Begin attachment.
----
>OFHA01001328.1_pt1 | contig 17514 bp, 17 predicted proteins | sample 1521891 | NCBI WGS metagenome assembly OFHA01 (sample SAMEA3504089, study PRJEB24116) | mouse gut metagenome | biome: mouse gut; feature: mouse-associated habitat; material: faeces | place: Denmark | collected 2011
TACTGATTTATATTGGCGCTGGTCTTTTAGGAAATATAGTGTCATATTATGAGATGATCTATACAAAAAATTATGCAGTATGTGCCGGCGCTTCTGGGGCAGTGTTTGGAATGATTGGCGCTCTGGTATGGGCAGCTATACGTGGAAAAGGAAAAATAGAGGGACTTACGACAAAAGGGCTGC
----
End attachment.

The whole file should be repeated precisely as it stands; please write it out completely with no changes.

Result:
>OFHA01001328.1_pt1 | contig 17514 bp, 17 predicted proteins | sample 1521891 | NCBI WGS metagenome assembly OFHA01 (sample SAMEA3504089, study PRJEB24116) | mouse gut metagenome | biome: mouse gut; feature: mouse-associated habitat; material: faeces | place: Denmark | collected 2011
TACTGATTTATATTGGCGCTGGTCTTTTAGGAAATATAGTGTCATATTATGAGATGATCTATACAAAAAATTATGCAGTATGTGCCGGCGCTTCTGGGGCAGTGTTTGGAATGATTGGCGCTCTGGTATGGGCAGCTATACGTGGAAAAGGAAAAATAGAGGGACTTACGACAAAAGGGCTGC